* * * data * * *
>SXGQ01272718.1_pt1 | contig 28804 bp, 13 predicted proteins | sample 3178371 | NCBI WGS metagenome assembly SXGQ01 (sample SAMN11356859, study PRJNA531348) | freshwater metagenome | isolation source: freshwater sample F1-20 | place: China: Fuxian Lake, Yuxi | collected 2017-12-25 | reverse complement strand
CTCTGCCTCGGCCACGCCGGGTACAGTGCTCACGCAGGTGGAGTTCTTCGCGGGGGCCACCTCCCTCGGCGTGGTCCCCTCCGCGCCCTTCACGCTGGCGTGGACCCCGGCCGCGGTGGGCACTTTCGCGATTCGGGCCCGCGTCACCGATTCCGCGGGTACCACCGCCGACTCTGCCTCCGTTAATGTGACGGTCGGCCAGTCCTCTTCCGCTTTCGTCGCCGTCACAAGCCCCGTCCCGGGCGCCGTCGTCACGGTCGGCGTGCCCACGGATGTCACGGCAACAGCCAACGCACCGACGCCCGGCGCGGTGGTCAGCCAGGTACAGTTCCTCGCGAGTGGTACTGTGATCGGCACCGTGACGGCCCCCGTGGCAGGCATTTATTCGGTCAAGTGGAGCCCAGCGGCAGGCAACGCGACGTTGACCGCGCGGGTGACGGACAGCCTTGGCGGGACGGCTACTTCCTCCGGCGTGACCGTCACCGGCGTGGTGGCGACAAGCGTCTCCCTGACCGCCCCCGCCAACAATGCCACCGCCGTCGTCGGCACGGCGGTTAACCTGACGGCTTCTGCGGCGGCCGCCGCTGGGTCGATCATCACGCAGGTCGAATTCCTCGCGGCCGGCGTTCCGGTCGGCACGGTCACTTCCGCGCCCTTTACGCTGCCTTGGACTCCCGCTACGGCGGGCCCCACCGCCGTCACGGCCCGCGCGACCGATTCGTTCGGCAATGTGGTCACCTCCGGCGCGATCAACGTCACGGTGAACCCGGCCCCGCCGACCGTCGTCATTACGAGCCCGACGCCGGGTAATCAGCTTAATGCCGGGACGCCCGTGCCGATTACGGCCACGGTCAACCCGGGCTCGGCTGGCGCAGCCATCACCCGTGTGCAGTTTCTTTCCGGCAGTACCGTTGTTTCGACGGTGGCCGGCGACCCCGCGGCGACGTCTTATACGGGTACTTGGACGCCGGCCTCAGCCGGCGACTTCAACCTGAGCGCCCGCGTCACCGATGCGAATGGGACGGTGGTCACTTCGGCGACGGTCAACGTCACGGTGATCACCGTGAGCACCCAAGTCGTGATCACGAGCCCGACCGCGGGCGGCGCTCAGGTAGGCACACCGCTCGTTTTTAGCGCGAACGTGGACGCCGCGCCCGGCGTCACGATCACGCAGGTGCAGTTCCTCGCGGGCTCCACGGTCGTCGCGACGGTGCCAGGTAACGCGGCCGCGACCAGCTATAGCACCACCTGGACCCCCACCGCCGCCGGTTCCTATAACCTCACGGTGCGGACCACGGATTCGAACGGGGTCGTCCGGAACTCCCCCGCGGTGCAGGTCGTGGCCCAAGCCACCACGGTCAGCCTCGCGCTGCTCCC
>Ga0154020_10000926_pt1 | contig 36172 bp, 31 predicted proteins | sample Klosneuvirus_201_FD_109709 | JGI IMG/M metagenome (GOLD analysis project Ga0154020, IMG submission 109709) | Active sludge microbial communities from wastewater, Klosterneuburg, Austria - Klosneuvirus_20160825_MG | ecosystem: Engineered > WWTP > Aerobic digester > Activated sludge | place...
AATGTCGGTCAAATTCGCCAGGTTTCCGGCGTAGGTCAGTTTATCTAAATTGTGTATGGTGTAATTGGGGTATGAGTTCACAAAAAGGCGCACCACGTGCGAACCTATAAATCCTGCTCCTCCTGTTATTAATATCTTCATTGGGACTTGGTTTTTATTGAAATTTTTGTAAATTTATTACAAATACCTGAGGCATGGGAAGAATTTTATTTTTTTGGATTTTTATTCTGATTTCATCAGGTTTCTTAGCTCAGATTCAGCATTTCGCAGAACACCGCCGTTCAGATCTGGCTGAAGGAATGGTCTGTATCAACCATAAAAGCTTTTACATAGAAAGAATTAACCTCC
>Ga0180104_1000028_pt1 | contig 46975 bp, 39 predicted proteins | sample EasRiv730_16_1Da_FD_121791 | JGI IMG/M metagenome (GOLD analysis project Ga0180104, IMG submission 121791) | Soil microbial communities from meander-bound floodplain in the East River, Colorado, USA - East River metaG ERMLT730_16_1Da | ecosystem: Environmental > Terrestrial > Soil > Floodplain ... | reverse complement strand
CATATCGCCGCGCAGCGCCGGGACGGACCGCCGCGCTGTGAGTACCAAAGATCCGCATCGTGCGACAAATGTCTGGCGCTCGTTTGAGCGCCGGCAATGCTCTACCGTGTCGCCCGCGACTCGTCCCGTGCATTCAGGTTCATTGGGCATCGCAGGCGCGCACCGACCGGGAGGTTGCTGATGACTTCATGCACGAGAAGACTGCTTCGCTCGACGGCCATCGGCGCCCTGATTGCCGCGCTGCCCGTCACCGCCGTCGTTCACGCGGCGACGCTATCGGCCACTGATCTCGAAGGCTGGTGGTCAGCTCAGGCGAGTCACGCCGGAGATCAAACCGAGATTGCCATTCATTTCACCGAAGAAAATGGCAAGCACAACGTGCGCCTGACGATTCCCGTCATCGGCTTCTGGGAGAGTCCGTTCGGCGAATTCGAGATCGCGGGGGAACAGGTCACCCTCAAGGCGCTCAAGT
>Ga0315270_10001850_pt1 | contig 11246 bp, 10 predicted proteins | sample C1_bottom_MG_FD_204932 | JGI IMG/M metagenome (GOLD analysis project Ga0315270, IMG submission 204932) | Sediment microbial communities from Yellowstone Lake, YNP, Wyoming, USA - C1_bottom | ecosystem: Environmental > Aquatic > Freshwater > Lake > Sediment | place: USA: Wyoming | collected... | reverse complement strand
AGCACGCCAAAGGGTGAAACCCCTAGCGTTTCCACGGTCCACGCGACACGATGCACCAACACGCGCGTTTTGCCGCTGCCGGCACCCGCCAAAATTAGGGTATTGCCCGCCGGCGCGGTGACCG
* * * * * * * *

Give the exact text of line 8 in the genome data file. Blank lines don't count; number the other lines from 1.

AGCACGCCAAAGGGTGAAACCCCTAGCGTTTCCACGGTCCACGCGACACGATGCACCAACACGCGCGTTTTGCCGCTGCCGGCACCCGCCAAAATTAGGGTATTGCCCGCCGGCGCGGTGACCG